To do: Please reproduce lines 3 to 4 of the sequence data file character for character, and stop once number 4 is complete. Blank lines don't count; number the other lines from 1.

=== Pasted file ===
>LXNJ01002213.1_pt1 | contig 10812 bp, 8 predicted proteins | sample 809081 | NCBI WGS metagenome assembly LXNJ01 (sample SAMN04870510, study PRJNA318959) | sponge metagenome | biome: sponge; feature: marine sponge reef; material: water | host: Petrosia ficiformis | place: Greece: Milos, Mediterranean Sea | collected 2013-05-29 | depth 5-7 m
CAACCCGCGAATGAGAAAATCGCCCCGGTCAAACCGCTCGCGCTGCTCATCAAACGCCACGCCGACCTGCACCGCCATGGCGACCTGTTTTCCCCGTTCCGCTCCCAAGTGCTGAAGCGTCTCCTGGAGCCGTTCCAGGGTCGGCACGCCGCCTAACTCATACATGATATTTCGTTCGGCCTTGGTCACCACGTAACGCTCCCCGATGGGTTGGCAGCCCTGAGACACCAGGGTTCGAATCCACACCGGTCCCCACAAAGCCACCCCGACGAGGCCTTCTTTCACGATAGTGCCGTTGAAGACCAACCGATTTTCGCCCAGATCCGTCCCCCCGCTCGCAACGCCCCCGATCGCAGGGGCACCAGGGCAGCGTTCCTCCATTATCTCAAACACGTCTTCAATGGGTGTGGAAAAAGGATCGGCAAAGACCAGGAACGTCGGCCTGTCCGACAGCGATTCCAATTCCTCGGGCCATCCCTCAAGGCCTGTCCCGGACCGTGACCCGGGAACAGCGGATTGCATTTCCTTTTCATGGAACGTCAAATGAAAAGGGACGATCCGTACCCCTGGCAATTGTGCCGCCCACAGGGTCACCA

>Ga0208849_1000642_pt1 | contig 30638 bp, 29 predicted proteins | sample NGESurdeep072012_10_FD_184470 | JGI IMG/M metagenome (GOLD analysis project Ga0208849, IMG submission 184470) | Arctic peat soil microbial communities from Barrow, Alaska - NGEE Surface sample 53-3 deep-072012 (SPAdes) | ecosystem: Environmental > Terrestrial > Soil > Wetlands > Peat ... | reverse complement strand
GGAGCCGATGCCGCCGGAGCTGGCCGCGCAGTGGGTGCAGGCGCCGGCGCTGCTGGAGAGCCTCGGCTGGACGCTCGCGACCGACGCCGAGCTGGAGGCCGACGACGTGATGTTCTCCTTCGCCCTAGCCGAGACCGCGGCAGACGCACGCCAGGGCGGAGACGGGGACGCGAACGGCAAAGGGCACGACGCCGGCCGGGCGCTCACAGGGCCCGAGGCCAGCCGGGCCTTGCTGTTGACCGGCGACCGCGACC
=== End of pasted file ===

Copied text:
>Ga0208849_1000642_pt1 | contig 30638 bp, 29 predicted proteins | sample NGESurdeep072012_10_FD_184470 | JGI IMG/M metagenome (GOLD analysis project Ga0208849, IMG submission 184470) | Arctic peat soil microbial communities from Barrow, Alaska - NGEE Surface sample 53-3 deep-072012 (SPAdes) | ecosystem: Environmental > Terrestrial > Soil > Wetlands > Peat ... | reverse complement strand
GGAGCCGATGCCGCCGGAGCTGGCCGCGCAGTGGGTGCAGGCGCCGGCGCTGCTGGAGAGCCTCGGCTGGACGCTCGCGACCGACGCCGAGCTGGAGGCCGACGACGTGATGTTCTCCTTCGCCCTAGCCGAGACCGCGGCAGACGCACGCCAGGGCGGAGACGGGGACGCGAACGGCAAAGGGCACGACGCCGGCCGGGCGCTCACAGGGCCCGAGGCCAGCCGGGCCTTGCTGTTGACCGGCGACCGCGACC